Do I Have a Warrant in Arizona? How to Check
Many people think they would know if they had a warrant in Arizona. This is not always the case. Arizona residents may have warrants for their arrest over something as small as a forgotten traffic ticket. Small matters can quickly become very serious if you are unaware that you have a warrant.
Check for a Warrant in the Public Court Information DatabaseThis is the best way to check for warrants in Arizona.
On the public court information database, you can perform a search with your last name, though it helps to include your first name and date of birth.
If you have access to the information, you can also search by case number and issuing court.
This is the only online method of checking for a warrant in Arizona. The three alternatives involve phone calls.
Alternative Methods of Checking For a Warrant in ArizonaThe first alternative is to call the Criminal Court Administration Information Desk. You can reach them at 602.506.8575.
If the Information Desk can’t help you, your next step is to call the Arizona Department of Public Safety at 602.223.2233.
The final alternative is to speak with local law enforcement. This can be either the sheriff’s office or local police. This might be necessary if the county or city that issues your warrant doesn’t publish information to the public court information database.
It is also possible to speak to local law enforcement in person. But it is usually best to do this over the phone if you want to avoid police arresting you, assuming that you do have a warrant out.
There are private companies and websites that offer warrant searches. But it isn’t necessary to pay for these services when there are free options at your disposal.
If you are having trouble tracking down information about a warrant in Arizona, it is best to contact an attorney.
Are Any Warrants in Arizona Excluded From an Online Public Records Search?There are several types of cases not included in public records searches for warrants in Arizona.
For instance, public database searches will exclude probate cases, mental health cases, witness data, and any cases with un-served Orders of Protection.
There are some juvenile cases that online searches might display, but for the most part, juvenile cases will be unavailable.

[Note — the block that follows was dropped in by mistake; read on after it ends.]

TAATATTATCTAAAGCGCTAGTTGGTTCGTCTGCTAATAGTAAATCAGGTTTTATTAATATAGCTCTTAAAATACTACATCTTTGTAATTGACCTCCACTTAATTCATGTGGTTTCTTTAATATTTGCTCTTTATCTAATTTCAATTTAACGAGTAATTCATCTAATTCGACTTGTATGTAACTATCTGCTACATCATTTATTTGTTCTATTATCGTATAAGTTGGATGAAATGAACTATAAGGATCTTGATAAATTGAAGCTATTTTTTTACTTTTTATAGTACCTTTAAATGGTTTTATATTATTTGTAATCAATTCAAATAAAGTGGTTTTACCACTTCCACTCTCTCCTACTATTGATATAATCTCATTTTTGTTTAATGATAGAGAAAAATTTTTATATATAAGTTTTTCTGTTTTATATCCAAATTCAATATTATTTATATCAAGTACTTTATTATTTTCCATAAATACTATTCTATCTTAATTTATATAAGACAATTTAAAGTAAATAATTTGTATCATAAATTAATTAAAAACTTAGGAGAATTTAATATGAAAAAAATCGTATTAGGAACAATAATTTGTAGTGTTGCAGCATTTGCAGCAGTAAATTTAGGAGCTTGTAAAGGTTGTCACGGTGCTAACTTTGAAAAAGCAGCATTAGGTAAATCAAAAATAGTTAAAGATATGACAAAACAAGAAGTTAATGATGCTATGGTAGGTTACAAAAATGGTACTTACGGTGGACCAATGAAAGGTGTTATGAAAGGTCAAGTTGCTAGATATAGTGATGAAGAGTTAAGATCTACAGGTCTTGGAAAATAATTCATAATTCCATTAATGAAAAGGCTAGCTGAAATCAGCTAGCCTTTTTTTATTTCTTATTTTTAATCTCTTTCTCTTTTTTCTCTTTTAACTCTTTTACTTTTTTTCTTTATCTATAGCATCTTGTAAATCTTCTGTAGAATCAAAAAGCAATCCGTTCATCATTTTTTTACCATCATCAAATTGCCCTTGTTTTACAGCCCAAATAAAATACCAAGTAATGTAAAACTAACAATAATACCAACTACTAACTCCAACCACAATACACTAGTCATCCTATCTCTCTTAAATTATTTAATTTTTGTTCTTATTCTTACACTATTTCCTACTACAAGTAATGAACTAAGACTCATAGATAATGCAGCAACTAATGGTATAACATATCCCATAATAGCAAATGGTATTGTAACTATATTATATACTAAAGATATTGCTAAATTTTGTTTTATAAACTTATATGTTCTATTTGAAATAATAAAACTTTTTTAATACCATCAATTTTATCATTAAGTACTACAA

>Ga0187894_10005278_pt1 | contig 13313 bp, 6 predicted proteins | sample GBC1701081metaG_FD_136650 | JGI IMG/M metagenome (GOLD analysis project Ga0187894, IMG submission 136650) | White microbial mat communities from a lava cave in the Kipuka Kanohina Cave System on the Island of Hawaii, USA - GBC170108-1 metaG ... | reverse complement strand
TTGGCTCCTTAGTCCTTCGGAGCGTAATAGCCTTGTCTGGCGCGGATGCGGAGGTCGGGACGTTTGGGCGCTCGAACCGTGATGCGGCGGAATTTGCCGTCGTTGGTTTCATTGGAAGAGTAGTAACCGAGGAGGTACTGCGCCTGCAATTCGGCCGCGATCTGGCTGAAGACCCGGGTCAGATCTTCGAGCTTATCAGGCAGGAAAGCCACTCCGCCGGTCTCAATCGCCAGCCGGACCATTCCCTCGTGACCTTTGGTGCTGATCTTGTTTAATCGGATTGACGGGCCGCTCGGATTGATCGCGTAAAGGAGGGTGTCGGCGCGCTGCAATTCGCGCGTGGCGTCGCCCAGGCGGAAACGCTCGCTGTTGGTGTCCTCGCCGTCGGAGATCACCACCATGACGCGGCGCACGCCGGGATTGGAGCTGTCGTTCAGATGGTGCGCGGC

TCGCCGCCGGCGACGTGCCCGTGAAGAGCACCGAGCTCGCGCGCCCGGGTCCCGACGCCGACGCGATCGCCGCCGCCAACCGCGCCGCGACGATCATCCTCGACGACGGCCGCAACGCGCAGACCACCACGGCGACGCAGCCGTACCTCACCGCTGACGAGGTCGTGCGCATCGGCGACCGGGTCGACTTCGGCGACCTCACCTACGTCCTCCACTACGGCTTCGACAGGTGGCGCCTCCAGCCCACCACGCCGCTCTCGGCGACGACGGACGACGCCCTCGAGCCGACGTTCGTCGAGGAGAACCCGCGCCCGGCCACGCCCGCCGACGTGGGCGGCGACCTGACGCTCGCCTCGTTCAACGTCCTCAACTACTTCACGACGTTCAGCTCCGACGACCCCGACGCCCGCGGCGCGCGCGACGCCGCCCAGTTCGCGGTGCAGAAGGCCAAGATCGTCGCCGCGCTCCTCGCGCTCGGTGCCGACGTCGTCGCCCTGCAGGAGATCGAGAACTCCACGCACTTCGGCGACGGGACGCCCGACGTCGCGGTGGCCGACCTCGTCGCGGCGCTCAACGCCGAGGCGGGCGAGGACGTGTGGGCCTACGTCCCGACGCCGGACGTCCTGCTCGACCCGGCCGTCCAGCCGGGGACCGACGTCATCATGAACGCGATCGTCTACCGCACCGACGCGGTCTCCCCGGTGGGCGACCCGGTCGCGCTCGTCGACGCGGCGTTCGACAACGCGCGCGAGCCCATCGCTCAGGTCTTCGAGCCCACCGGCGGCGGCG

Any charges stemming from local ordinance violations will not be available online.
Courts With a Separate Record Search Web PortalThere are a number of courts that maintain their own web portal for public records of warrants in Arizona. These include:
The Arizona Supreme Court
The Arizona Court of Appeals, Division 1 and Division 2
Chandler Municipal Court (non-delinquent cases)
Gilbert Municipal Court
The Maricopa County Justice of the Peace Courts (non-delinquent cases)
The Maricopa Superior Court (non-criminal cases)
Mesa Municipal Court
Paradise Valley Municipal Court
Tempe Municipal Court
The Pima Consolidated Justice Court (non-delinquent cases)
The Pima County Superior Court
Types of Warrants in ArizonaThere are three types of arrest warrants in Arizona: bench warrants, arrest warrants, and search warrants.
Arizona Bench Warrants
A judge will issue a bench warrant when a defendant fails to appear for a scheduled hearing. These are common in child support cases, traffic court, and probation violations.
The goal of a bench warrant is to compel the defendant to appear in court. The defendant can either appear voluntarily or local police can arrest them and bring them before the court.
Arizona Arrest Warrants
Arrest warrants are also sometimes called criminal warrants. A court will issue an arrest warrant after law enforcement presents evidence that a suspect is guilty of a crime. Criminal arrest warrants are much more serious than bench warrants. You should not take these warrants lightly, and if you have an arrest warrant in Arizona, you should contact an attorney immediately.
Arizona Search Warrants
Courts can issue search warrants based on probable cause that a person is guilty of a crime. Search warrants allow law enforcement to search and seize property.
How Long Do Warrants Remain In Effect?There is no expiration date for a warrant in Arizona. They remain in effect until law enforcement arrests the defendant or the defendant turns themselves in.
Only the court that issued a warrant can resolve, cancel, or “quash” it.
What To Do If You Discover That You Have a Warrant for Your ArrestWhen you discover that you have a warrant in Arizona, you should speak to an attorney as soon as possible.
Once you have legal representation, your attorney can check the facts of your warrant. If a court appearance is necessary, your attorney could possibly appear in court on your behalf so that law enforcement will not arrest you.
With criminal arrest warrants, sometimes an arrest is unavoidable. Even if you are innocent of the crime the courts have accused you of, you may still need to turn yourself in to prove your innocence in court.
The good news is that an experienced criminal defense attorney can work with the courts and law enforcement ahead of time to minimize the impact of your arrest.
What To Do If You Get ArrestedThe ideal situation is that you obtain legal representation before voluntarily turning yourself in. Your attorney can ensure that everything is in order and prepare you for the arrest, interrogation, and court appearance.
If the police catch you before you can speak to an attorney, remember:
Don’t provide any information other than your name and address
Don’t offer an alibi, excuse, story, or explanation to the police. Leave the defense to your attorney. The police can use everything you say against you.
Ask to speak with an attorney as soon as possible.
Refrain from reaching a deal or agreement with the police before speaking with an attorney.